Samara State Technical UniversityDesigning the right material for the job

Designing the right material for the job

Professor Vladislav Blatov

At the Samara Center for Theoretical Materials Science, researchers are developing software to quickly and accurately model the performance of innovative materials

When identifying the most effective material for a task, whether the purpose is conducting electricity or carrying drugs around the body, developing theoretical predictions before carrying out physical experiments can streamline the process. Using computer-aided design, scientists can produce models of their predictions that are faster, cheaper and more accurate than laboratory experiments.

At the Samara Center for Theoretical Materials Science (SCTMS), which is a department at Samara State Technical University (Samara Polytech), scientists are using such predictive techniques with great success. SCTMS was established in 2013 with funding from the Russian government’s mega-grant programme. By 2017, SCTMS had become entirely self-supporting. It has since expanded its activities to create an experimental laboratory to test its theoretical predictions. “The main field of our own experimental base is metal‐organic frameworks,” says Professor Vladislav Blatov, director of SCTMS. “We started working on this class of substances in 2003, long before the centre was established.”

A key characteristic of metal‐organic frameworks is their high porosity. They can easily be modified and, depending on their structure and chemical composition, obtain different properties that can be used for a variety of applications. For example, metal‐organic frameworks can be used as containers for targeted drug delivery in the body. They can also absorb and store gas for extraction at a later date and can be used as catalysts for chemical production. “We work with any solid materials, from metals to proteins, and have already started working with liquids, as well as analysing gas phases. Our main specialisation is solid crystalline substances. The methods we create are universal and can similarly work with different materials,” says Professor Blatov.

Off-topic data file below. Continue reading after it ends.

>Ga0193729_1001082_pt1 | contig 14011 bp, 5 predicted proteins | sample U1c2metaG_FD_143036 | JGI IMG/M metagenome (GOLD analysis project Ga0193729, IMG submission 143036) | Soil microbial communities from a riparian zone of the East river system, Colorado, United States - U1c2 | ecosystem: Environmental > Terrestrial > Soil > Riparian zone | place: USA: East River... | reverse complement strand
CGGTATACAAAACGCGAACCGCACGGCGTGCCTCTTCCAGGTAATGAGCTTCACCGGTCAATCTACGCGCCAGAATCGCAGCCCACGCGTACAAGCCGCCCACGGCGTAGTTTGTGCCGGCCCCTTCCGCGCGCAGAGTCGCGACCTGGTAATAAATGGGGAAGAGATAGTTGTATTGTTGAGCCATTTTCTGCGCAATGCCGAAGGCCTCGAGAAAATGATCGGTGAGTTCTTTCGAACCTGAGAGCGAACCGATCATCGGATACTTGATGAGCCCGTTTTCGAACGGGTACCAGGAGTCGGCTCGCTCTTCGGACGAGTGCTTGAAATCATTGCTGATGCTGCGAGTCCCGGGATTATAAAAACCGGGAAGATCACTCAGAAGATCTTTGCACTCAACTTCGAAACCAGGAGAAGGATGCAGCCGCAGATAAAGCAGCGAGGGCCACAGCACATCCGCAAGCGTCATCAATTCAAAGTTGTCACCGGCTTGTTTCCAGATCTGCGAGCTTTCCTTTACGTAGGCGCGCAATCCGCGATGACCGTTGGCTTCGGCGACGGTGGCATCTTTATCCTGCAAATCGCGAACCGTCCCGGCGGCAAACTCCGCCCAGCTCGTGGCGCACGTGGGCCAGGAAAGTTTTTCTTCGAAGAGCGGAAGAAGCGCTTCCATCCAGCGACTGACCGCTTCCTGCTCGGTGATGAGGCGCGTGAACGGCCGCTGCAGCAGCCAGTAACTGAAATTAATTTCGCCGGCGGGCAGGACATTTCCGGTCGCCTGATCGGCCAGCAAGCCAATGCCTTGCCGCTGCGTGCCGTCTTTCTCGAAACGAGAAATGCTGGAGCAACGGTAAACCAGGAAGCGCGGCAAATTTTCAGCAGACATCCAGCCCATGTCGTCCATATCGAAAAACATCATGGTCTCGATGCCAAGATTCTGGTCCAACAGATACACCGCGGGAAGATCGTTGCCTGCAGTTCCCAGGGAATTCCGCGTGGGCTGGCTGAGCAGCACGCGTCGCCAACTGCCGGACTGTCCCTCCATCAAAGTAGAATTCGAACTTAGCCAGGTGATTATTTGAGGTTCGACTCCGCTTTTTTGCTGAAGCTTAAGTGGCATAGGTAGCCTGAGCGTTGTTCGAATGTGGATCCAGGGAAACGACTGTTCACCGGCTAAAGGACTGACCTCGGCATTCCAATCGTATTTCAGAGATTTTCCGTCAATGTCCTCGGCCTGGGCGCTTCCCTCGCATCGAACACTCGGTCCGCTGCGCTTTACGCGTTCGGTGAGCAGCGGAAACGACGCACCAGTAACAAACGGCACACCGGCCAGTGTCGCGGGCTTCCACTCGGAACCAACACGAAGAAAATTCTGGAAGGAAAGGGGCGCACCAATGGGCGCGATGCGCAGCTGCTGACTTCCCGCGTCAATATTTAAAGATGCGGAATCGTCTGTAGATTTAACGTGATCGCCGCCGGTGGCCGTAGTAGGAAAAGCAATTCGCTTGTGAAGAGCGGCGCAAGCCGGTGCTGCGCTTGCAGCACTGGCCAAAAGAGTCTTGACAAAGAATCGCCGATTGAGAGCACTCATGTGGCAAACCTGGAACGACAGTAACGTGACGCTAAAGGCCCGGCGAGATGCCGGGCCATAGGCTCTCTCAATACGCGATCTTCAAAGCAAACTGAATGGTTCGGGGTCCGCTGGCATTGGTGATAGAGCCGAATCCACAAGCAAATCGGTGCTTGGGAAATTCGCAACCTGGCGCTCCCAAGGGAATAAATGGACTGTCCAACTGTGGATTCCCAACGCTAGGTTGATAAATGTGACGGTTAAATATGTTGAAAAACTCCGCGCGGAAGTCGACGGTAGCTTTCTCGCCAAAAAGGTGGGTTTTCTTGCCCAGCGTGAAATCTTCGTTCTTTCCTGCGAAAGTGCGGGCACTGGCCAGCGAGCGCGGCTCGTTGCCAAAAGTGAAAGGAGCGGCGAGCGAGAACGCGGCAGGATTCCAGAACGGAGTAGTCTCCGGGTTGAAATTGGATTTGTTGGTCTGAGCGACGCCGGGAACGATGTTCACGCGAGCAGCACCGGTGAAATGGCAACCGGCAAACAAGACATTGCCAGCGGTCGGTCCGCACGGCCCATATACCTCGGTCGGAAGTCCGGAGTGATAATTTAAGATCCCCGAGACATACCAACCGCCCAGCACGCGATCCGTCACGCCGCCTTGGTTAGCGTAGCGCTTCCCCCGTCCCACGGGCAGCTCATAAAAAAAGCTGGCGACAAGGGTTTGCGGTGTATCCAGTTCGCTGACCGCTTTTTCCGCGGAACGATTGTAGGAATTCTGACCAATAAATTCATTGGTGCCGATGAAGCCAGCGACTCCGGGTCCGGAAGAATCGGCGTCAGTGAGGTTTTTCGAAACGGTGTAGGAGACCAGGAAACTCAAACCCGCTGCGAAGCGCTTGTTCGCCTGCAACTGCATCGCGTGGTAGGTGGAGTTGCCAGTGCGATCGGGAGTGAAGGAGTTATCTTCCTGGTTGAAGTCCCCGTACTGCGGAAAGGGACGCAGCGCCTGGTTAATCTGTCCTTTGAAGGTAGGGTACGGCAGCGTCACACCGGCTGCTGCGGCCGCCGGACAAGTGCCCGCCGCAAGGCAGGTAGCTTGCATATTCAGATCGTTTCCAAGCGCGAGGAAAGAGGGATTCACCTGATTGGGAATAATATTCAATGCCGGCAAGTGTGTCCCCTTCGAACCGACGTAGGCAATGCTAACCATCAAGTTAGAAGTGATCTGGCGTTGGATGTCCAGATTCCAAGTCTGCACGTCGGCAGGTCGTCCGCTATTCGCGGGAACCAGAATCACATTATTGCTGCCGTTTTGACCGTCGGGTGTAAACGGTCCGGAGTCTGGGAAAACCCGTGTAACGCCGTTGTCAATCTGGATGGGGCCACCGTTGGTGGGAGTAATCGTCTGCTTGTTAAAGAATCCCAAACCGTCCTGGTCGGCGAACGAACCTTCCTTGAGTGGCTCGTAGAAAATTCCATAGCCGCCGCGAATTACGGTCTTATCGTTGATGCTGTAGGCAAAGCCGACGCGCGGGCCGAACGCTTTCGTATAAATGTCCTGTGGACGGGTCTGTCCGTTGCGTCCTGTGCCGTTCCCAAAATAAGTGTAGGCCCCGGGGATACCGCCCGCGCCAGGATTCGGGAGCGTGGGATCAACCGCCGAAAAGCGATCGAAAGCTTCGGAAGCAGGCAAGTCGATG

Today, SCTMS employs 25 researchers, who work in 10 research areas and annually publish about 30 co-authored journal articles in titles including Nature and Chemical Science. The centre cooperates with more than a dozen laboratories across the world, taking a highly collaborative approach to research. “In the field of predicting substances, we are leaders and work with many laboratories over the world, helping them not only to predict new metal‐organic frameworks but also to study known substances of this class,” Professor Blatov says. 

Samara Polytech researchers recently completed a project for the Polytechnic University of Milan researching potential materials for use in semiconductor circuits. The Milan university specified the requirements for the material composition and properties: organic crystals that could easily be split into thin and perfectly smooth plates. Samara Polytech scientists then analysed around 500,000 substances that could meet these requirements, selecting 11 for further experimentation.

SCTMS has also collaborated with the University of Manchester. The UK colleagues developed software that modelled the growth of crystals, while Samara Polytech scientists extended this software to determine the components of the crystal and assemble the entire crystal from scratch. 

The centre is working on a project with the Freiberg University of Mining and Technology in Germany, searching for an alternative to lithium for batteries and accumulators. Samara Polytech scientists are using computer tools to identify substances in which sodium ions can migrate to provide an electric current. They are also working on a joint project with colleagues from the heat and power engineering department at Samara Polytech. Together, the two faculties are developing thermal insulation coatings for turbine blades of aircraft and spacecraft engines, which would resist high temperatures without damage. 

Recently, SCTMS received a new grant and, in cooperation with colleagues in China, Samara Polytech scientists will develop software that searches for substances from a specific class of materials, such as electrides. As the centre’s international partnerships expand, so too will its discoveries and impact on the field of materials science.

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